Recent weeks have been full of talk about the failure of Europe's common currency. "If the euro collapses, then Europe and the idea of the European Union will fail," said German Chancellor Angela Merkel recently. "Should the euro fail, we Germans will have the greatest disadvantages," said Finance Minister Wolfgang Schäuble. Even former Foreign Minister Joschka Fischer has gotten into the act, warning of the "political, economic and financial" consequences a failure of the euro would trigger.
But how exactly are we going to know when the common currency has reached its end? What exactly does it mean when we say a "failure of the euro?" And is it possible that the currency may have already failed a long time ago?
Conflicts of Interest
German economists say that, when it comes to a collapse of the currency union, there are two possible scenarios:
In the first scenario, the euro would remain a hard currency and there would be no extensive transfer payments among euro-zone countries. In the coming years, some uncompetitive and highly indebted countries would leave the currency union to return to weaker national currencies. The edges of the euro zone would crumble, but a hard core would remain -- consisting of Germany, the Netherlands, Austria, Luxembourg and perhaps a few others.
In the second scenario, Germany and others would abandon the common currency because the euro would become a soft currency and the euro zone would develop into a transfer union, involving payments among members. That, though, would be so unpopular in countries like Germany, which had its own hard currency prior to the euro, that they would ultimately bow out.
The two scenarios are similar in that they presuppose rational decisions being made despite conflicts of interest among euro-zone nation-states.
But is that realistic? Not really.
It is likely both technically and politically impossible for the currency union to be brought to an end on the strength of a carefully considered strategy worked out by the governments involved. There is no way such a plan could be kept secret long enough -- once word got out, the extreme reaction of the markets would torpedo any blueprint.
Perhaps, as one Brussels insider joked, the currency union will simply expire from exhaustion one morning. European bureaucrats, so goes the gag, will run out of energy to find yet another emergency solution for a heavily indebted member state one day and investors will take over once the markets open. A panicked withdrawal of capital would result and the euro would be history.
No matter what happens, the end of the euro -- should it come to that -- would be chaotic. It would be, as Fischer warned, "no longer controllable." And politicians will do all they can to avoid such a situation.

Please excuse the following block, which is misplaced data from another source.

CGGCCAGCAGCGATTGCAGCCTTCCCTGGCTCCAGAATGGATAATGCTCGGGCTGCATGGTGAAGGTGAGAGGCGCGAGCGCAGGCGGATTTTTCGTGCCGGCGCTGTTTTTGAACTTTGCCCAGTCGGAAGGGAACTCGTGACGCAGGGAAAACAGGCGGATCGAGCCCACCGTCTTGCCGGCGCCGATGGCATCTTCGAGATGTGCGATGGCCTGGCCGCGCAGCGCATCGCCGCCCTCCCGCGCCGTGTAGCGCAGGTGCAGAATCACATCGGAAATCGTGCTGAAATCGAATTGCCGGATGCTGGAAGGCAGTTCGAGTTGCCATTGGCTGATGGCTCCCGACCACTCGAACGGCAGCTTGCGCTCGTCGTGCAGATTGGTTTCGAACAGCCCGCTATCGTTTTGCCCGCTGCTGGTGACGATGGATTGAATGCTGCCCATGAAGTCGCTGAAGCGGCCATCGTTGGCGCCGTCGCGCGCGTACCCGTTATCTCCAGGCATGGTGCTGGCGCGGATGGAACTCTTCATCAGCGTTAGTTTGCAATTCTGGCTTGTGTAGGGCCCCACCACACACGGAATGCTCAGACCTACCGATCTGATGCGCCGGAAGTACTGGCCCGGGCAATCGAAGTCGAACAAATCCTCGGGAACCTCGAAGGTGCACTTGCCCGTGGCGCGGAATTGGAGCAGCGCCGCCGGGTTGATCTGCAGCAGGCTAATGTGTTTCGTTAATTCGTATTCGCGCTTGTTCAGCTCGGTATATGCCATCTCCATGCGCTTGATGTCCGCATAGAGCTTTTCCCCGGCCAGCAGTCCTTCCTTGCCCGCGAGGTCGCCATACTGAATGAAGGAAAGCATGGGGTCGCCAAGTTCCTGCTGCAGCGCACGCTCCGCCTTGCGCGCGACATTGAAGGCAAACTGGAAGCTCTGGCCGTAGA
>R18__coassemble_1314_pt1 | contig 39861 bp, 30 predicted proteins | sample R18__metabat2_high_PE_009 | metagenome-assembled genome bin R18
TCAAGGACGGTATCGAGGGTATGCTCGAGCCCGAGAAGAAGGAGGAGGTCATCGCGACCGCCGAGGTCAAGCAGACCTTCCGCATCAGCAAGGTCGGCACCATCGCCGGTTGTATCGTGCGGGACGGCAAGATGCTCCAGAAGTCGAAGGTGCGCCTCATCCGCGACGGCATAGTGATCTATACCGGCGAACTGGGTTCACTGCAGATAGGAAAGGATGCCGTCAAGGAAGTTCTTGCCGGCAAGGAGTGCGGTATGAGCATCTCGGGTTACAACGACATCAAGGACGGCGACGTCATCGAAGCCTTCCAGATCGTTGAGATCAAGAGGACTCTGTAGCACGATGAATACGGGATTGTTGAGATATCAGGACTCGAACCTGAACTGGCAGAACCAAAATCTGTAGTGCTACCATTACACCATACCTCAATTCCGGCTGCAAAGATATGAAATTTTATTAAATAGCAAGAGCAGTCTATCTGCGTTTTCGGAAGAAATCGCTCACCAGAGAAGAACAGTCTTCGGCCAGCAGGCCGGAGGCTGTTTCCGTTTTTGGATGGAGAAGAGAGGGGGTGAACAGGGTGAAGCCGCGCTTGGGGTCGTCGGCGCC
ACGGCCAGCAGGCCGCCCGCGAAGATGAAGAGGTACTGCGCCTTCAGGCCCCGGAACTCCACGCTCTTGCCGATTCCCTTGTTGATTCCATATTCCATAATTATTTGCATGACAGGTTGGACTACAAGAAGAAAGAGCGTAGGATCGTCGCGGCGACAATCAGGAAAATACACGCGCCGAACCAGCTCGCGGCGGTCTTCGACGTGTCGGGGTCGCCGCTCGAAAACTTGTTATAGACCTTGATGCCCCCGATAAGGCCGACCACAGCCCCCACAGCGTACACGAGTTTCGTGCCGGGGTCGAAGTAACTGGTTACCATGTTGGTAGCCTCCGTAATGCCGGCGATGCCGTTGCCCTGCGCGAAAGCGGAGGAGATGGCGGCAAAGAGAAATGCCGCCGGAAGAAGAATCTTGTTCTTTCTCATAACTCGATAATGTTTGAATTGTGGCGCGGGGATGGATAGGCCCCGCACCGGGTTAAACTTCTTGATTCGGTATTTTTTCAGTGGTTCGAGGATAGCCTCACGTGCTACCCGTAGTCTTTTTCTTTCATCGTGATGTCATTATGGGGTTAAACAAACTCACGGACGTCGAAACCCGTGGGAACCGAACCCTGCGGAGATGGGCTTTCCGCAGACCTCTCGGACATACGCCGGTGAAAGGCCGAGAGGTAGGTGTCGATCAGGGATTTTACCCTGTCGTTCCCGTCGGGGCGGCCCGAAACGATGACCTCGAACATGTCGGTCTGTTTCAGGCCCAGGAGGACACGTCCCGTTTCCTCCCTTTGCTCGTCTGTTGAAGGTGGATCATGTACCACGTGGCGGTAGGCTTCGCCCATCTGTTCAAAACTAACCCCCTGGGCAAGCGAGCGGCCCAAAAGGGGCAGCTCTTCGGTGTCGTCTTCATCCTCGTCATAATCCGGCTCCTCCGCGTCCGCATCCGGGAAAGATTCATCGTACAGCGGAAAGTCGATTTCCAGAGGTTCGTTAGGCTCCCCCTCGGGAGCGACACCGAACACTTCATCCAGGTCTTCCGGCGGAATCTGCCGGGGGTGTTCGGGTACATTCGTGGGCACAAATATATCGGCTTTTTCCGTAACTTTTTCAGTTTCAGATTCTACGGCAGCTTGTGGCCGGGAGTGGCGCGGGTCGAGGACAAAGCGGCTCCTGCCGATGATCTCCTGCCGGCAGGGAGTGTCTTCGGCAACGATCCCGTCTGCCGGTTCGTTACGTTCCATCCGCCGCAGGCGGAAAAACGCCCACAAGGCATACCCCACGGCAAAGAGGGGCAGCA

But the failure of the euro can also be defined differently. Originally, the euro was supposed to increase prosperity in Europe, boost unity and enhance Europe's influence in the world. Those, at least, were the goals touted when the euro was first introduced.
By that measure, however, the euro of today finds itself in a deep crisis. The growth achieved in the first years following the introduction of the common currency was achieved at the cost of skyrocketing sovereign debt and drastic imbalances among European economies. That is now coming back to haunt the euro zone. The openness and cultural rapprochement that characterized the early years of the currency union is now, with crisis at hand, evaporating. Stereotypes that long since should have disappeared, such as "lazy southern Europeans" or "fiscal Nazis," have made a comeback.
And, as for playing a larger role in the global economy, that is mainly manifesting itself in the fear that the euro crisis has engendered in capitals as far afield as Washington and Beijing.
Like the WTO
There is, of course, still a very real possibility that the euro will be saved. The economic and political problems are certainly solvable -- with a huge step toward greater European integration. But, at the moment, it is difficult to imagine European politicians embracing a kind of "United States of Europe," just as it is hard to imagine them letting the euro crash and burn.
Much more realistic is a slow and agonizing degradation of the euro zone. It would be a silent failure: a slow erosion of the rules (which is already well under way), countries growing apart and a corrosion of the institutions holding it together.
It has happened before, for example to the World Trade Organization. Just a few years ago, the Doha round of trade talks, aimed at further liberalizing global trade, threatened to collapse. Developing countries were demanding that rich nations cut agricultural subsidies, whereas the industrialized countries, for their part, wanted the developing world to cut import tariffs on their products.
In answer to the question as to how one would know when the talks had failed, WTO head Pascal Lamy laughed before saying: Diplomats are good at making things sound good. But they can't make fools out of people.
That was four years ago. Since then, the negotiations have made no significant progress. But nobody has declared them to have failed.